Investigating the Snow Crystal
: A Computational Study of the Molecular Mechanisms of Hexagonal Ice Growth

Student thesis: Doctoral ThesisDoctor of Philosophy


Hexagonal Ice (Ih) plays a number of essential roles in controlling and maintaining the natural environment on Earth. It is the predominant crystalline form of ice and permanently covers at least 10% of all land. Within the atmosphere ice forms cirrus clouds which are involved in the greenhouse e↵ect. The altitude and thickness of the clouds controls the balance of solar heating and infrared cooling from Earth to space, and is governed by the sizes and shapes of the constituent ice crystals. The shape of vapour grown ice crystals depends strongly on temperature and vapour pressure. At low vapour pressures, simple hexagonal prisms form with an aspect ratio that depends on the relative rate of growth of its two crystallographic surfaces - the basal and prism surface. The competing action of the two rates results in thin hexagonal plates at very low temperatures and elongated prisms at higher temperatures. Curiously, as temperature is increased further, thin plates form once again. The reasons why growth occurs preferentially along the basal and prism surfaces at different temperatures remain unknown. Progress in climate science is hindered by an incomplete grasp of the underlying mechanisms involved in ice growth in cirrus clouds. A comprehensive understanding of ice crystal growth is essential if we are to overcome the colossal climate change challenges we face.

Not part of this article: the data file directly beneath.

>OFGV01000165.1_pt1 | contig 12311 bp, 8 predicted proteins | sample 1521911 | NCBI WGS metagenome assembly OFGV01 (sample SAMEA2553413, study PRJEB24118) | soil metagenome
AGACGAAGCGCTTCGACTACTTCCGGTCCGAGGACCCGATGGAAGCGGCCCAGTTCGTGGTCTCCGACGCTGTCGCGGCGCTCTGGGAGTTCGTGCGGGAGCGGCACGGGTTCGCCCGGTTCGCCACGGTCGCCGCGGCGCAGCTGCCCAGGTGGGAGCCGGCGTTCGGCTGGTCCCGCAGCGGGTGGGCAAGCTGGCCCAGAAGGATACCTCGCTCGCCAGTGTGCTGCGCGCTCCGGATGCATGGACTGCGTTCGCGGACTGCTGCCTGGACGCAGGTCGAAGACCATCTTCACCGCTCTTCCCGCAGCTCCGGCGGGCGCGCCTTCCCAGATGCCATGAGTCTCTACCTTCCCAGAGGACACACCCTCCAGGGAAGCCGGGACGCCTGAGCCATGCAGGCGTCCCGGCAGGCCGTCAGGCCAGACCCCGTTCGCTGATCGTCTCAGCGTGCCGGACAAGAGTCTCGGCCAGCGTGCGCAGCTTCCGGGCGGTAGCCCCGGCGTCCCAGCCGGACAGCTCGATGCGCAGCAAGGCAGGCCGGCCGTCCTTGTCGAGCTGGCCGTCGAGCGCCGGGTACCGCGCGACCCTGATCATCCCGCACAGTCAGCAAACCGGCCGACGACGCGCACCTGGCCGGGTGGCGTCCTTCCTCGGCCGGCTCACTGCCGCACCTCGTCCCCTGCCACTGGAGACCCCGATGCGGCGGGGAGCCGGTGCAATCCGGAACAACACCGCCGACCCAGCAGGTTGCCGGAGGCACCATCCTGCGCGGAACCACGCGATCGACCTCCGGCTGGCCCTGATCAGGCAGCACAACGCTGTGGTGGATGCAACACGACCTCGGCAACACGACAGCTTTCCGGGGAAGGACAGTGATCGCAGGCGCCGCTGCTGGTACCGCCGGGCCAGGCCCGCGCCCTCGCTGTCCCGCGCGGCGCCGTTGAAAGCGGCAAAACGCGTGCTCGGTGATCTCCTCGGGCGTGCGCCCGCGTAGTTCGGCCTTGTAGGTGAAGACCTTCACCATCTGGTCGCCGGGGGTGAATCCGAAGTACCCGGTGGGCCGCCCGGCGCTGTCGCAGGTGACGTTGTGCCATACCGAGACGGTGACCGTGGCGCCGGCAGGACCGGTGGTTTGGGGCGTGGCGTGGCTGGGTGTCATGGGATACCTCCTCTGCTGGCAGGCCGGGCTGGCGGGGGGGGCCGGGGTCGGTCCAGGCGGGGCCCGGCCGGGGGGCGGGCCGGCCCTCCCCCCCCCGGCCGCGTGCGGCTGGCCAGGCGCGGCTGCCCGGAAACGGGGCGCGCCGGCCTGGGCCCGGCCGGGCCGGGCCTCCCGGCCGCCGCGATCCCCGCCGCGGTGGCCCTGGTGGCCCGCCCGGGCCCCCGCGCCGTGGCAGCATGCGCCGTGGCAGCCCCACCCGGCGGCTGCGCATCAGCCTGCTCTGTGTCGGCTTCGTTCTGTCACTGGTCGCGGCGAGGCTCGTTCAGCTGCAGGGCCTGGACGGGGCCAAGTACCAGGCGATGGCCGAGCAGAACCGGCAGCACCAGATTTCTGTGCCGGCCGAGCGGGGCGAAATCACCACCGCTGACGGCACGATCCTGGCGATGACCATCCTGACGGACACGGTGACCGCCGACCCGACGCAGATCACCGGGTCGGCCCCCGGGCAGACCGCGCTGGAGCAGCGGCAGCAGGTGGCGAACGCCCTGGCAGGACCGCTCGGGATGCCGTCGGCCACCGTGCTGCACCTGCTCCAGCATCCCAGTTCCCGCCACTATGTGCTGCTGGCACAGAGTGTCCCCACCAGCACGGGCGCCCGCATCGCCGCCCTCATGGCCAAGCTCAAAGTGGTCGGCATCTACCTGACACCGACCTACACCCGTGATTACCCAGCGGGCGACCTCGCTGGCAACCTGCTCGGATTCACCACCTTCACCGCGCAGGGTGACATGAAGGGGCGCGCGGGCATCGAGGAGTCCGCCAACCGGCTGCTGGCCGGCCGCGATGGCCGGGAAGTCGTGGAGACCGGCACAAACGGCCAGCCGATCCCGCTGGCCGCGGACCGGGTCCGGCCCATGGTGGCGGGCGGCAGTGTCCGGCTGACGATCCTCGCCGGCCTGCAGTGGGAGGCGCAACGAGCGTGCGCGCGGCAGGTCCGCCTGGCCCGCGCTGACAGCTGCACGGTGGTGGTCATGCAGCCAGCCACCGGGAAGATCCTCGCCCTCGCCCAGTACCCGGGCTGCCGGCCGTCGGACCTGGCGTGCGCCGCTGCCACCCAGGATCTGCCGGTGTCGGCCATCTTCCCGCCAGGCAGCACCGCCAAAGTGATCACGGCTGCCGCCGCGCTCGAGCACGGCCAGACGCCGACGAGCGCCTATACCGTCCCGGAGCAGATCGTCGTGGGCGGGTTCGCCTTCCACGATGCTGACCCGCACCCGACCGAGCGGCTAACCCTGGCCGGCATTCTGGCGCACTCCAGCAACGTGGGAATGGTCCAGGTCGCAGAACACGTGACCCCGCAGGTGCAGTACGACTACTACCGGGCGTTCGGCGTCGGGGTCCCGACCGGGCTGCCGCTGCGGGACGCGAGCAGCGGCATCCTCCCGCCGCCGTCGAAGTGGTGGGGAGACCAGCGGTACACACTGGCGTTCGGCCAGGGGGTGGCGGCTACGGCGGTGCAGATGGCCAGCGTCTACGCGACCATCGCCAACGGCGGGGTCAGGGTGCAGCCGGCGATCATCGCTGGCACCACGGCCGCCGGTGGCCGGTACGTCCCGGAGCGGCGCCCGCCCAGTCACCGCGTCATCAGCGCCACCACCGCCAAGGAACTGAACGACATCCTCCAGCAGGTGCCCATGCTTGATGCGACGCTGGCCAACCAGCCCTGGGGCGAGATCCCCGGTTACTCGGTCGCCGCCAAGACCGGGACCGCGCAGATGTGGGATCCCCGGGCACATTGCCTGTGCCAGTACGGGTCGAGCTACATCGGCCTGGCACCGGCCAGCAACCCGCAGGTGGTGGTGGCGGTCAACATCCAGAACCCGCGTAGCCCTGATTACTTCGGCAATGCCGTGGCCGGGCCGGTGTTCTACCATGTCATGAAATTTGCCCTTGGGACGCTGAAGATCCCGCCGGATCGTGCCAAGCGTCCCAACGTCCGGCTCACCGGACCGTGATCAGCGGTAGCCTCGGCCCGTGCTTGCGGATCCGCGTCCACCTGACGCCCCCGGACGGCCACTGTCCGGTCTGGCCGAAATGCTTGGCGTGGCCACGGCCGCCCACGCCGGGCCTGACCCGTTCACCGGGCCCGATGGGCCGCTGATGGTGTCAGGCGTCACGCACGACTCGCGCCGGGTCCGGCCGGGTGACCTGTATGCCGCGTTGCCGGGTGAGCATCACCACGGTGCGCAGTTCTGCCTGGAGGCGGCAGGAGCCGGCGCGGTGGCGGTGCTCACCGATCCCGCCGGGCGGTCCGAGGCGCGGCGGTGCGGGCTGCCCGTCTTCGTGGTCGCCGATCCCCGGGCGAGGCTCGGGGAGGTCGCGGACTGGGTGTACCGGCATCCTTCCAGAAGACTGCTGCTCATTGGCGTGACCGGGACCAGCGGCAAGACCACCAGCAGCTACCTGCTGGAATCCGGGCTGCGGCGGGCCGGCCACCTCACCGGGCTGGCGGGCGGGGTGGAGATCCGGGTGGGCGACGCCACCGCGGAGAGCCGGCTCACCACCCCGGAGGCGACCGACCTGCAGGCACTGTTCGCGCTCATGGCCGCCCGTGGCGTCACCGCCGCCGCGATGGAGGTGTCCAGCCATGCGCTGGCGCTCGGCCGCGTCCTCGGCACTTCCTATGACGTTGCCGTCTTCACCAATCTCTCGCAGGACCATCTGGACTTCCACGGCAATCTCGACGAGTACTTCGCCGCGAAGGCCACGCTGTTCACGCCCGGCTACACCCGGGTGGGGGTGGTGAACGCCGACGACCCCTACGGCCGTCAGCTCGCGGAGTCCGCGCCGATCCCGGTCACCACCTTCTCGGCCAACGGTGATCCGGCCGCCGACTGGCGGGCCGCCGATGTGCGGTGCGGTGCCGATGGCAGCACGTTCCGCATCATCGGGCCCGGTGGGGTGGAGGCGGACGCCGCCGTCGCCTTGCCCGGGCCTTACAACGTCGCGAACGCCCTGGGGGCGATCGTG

In this project we investigate the basal and secondary prism surfaces of hexagonal ice at a range of temperatures between 240 K and 270 K using molecular dynamics and metadynamics. Metadynamics is an enhanced sampling technique that enables efficient sampling of rare events and yields an estimate of the free energy as a function of selected collective variables. Our simulations show the formation of a disordered quasi-liquid layer (QLL) on the surfaces of ice. The QLL mediates crystal growth and has a thickness which varies with temperature. We investigate how the ice/QLL and QLL/vapour interfaces influence the water adsorption potential, surface diffusion properties and growth shape. Our findings reveal that the outer surface structure at the QLL/vapour interface depends weakly on the underlying crystal lattice. The desorption energy costs are equivalent for the basal and prism surfaces, however, the crystal lattice impacts the dynamics within the QLL. Our results show that there are distinct diffusion energy barriers at the basal and prismatic QLL/ice interfaces. The implication of our work is that the QLL/ice interface is key to the overall kinetics of ice growth in vapour whereas the QLL/vapour interface plays a secondary role.
Date of Award2017
Original languageEnglish
Awarding Institution
  • King's College London
SupervisorCarla Molteni (Supervisor) & Chris Lorenz (Supervisor)

Cite this